Review: We Were Wolves

At a time when I was in deep exchange with fellow creatives including the adroit children’s literature author, Professor Emeritus Gary Crew about whether or not there was or should be more divergence (convergence) of creative styles and elements across Kids’ Lit genres, this book came along.

We Were Wolves is not the first illustrated fiction for older readers to ever grace our children’s bookshelves; many well-known middle grade novel series feature drawings, often in subsequent editions, that increase reach and re-ignite story interest. It is however a telling example of the growing shifts to provide more heavily illustrated books for older readers, namely young adults. And I couldn’t be more pleased.

This hardcover edition by accomplished illustrator, Jason Cockcroft, is his first novel and it’s a ripper. Few of the 207 odd pages are left unmarked by Cockcroft’s exquisite greyscale illustrations, some claiming entire pages, others creating intimate border details that enhance narrative tone in the most unobtrusive yet sensory way.

Would they be missed if never included? Probably not because Cockcroft’s prose is imbued with a terrific sense of tortured inevitability that carries the reader just as assuredly through the forest and coastlines his characters inhabit as the drawings. One could presume each reader’s imagined image of this story is different from the next but thanks to Cockcroft’s astute choice and placement of imagery, nothing is overtly prescribed; there is still plenty of room for the reader to interpret the story in his mind’s eye. In other words, I did not find the illustrations distracting or domineering. Rather they raised the aesthetic value, tone and tension of this story to the next level; something I am sure reluctant older readers will appreciate and benefit from.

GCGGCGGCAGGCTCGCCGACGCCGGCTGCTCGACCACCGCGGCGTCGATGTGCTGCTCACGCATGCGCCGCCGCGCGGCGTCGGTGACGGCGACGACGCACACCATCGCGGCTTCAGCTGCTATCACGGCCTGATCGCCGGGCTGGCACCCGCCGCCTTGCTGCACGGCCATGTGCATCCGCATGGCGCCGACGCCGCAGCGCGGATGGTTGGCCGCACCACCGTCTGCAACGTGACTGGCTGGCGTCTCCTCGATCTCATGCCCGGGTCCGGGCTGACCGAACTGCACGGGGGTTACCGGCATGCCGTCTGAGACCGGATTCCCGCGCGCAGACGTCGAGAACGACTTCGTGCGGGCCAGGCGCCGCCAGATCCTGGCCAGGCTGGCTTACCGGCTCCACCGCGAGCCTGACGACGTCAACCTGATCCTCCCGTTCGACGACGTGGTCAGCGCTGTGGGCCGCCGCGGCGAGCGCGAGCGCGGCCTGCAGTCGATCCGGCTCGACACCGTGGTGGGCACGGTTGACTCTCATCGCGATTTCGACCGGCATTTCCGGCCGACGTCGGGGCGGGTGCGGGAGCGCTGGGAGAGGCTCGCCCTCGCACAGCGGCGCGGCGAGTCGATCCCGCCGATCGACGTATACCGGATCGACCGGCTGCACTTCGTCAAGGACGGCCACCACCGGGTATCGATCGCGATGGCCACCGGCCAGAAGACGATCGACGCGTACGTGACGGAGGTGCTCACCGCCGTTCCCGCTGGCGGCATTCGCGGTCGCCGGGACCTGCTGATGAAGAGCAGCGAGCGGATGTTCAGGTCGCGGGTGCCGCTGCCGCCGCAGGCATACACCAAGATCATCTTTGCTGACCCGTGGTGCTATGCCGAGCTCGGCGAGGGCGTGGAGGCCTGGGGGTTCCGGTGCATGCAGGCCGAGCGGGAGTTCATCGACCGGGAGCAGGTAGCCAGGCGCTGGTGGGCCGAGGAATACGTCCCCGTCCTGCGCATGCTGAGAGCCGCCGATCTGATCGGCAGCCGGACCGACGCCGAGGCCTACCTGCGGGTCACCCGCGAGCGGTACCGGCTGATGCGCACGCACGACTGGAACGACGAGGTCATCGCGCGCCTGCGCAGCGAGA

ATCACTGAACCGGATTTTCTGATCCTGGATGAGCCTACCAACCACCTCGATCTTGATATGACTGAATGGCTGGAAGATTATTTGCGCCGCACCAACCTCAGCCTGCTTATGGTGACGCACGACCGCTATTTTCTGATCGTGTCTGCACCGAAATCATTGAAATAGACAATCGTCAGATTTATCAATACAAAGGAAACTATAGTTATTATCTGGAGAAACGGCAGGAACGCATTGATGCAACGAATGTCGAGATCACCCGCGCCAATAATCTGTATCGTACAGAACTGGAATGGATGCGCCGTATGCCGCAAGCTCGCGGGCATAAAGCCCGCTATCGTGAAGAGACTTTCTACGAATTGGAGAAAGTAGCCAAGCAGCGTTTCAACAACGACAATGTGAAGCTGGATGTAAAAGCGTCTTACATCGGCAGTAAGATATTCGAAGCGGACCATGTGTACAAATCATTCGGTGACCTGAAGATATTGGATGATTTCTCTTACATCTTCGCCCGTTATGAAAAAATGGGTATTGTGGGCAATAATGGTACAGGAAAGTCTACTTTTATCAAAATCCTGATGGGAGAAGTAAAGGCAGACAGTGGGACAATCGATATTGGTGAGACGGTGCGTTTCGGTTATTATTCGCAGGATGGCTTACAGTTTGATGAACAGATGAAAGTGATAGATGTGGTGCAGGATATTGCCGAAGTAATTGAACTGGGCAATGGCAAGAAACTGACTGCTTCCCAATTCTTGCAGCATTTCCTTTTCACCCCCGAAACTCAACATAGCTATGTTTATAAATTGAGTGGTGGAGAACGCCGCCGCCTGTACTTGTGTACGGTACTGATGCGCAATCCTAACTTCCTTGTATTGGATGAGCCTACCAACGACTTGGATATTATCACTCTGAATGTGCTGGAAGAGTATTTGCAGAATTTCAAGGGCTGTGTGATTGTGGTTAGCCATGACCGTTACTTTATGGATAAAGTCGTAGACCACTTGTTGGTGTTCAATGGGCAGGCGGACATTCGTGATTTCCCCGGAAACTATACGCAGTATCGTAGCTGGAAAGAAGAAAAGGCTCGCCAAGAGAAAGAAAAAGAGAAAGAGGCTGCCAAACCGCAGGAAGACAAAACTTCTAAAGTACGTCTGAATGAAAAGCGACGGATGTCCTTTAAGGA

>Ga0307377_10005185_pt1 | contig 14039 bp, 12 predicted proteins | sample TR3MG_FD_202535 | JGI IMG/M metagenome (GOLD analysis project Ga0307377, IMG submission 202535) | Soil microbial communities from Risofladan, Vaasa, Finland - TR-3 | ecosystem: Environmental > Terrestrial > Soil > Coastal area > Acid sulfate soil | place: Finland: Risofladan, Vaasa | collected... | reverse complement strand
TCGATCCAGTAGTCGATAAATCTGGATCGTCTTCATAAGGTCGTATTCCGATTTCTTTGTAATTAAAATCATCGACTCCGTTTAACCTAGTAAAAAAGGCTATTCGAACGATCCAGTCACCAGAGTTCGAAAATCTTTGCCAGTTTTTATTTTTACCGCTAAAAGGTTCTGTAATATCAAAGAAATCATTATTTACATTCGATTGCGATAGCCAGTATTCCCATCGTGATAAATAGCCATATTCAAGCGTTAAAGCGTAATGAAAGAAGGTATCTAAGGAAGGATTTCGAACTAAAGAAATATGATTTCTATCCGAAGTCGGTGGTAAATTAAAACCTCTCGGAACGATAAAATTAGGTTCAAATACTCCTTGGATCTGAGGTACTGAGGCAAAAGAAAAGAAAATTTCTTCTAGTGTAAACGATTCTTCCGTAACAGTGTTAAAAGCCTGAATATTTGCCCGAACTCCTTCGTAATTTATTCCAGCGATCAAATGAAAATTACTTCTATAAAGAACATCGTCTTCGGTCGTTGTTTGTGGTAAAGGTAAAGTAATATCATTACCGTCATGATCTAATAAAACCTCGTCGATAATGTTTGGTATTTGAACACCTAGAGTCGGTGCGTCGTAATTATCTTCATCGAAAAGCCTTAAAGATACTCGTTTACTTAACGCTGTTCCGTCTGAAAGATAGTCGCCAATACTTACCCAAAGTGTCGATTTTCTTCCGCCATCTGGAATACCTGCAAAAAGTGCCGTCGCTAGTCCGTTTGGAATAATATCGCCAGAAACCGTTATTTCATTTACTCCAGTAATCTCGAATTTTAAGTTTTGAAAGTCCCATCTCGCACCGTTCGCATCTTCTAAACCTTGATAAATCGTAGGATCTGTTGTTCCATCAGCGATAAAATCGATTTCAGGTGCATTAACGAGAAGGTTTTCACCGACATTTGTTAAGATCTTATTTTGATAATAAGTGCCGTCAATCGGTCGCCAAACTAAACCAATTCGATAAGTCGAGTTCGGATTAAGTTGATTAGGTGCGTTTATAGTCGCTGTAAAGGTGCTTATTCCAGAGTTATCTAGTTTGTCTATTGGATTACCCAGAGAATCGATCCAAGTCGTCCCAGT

We never learn the name of John’s teen aged lad but that’s OK. The boy himself tells us everything we need to know about him, how he is living on his own in a decrepit old van in the middle of the woods while his father languishes in jail, again. How he wants to save his father from the ancient beasts that rumble from below. The boy’s story of surviving a solitude he has accustomed himself to with the skill and resoluteness of a Wildman yet often yearns to reverse is choked with regrets, stifled desires and the ever imminent threat of a father suffering from PTSD falling further apart.

It’s a harrowing tale told in heart racing, often tantalisingly abrupt twists and turns that are softened with elements of surreal beauty allowing this story to unfurl enticingly like an early morning mist. When the boy’s father is released, they both realise he is not yet free until he completes one more ‘Job’. The boy can feel the dark forces rising, forever getting closer until he too succumbs to a dread so grim it blackens reason and befouls hope. And as with many such stories of dire desperation, there can only be one fatalistic outcome.

We Were Wolves is not a story of unresolved despair, however. It is a tender, terrible tale about what you would do for the ones you love, an ode to companionship and an (re)awakening of the realisation that the fight between our inner wolves is never truly over until you decide which one to feed.

Beautifully rendered both in text and transformative drawings, We Were Wolves will linger in reader’s minds long after the beasts subside.

Title:  We Were Wolves
Author / Illustrator:  Jason Cockcroft
Publisher:  Anderson Press / Walker Books Australia, $26.99
Publication Date:  June 2021
Format:  Hardcover
: 9781839130571
For ages: 13+

Type:  Illustrated Young Adult Fiction

Buy the Book: Walker Books Australia, Boomerang Books


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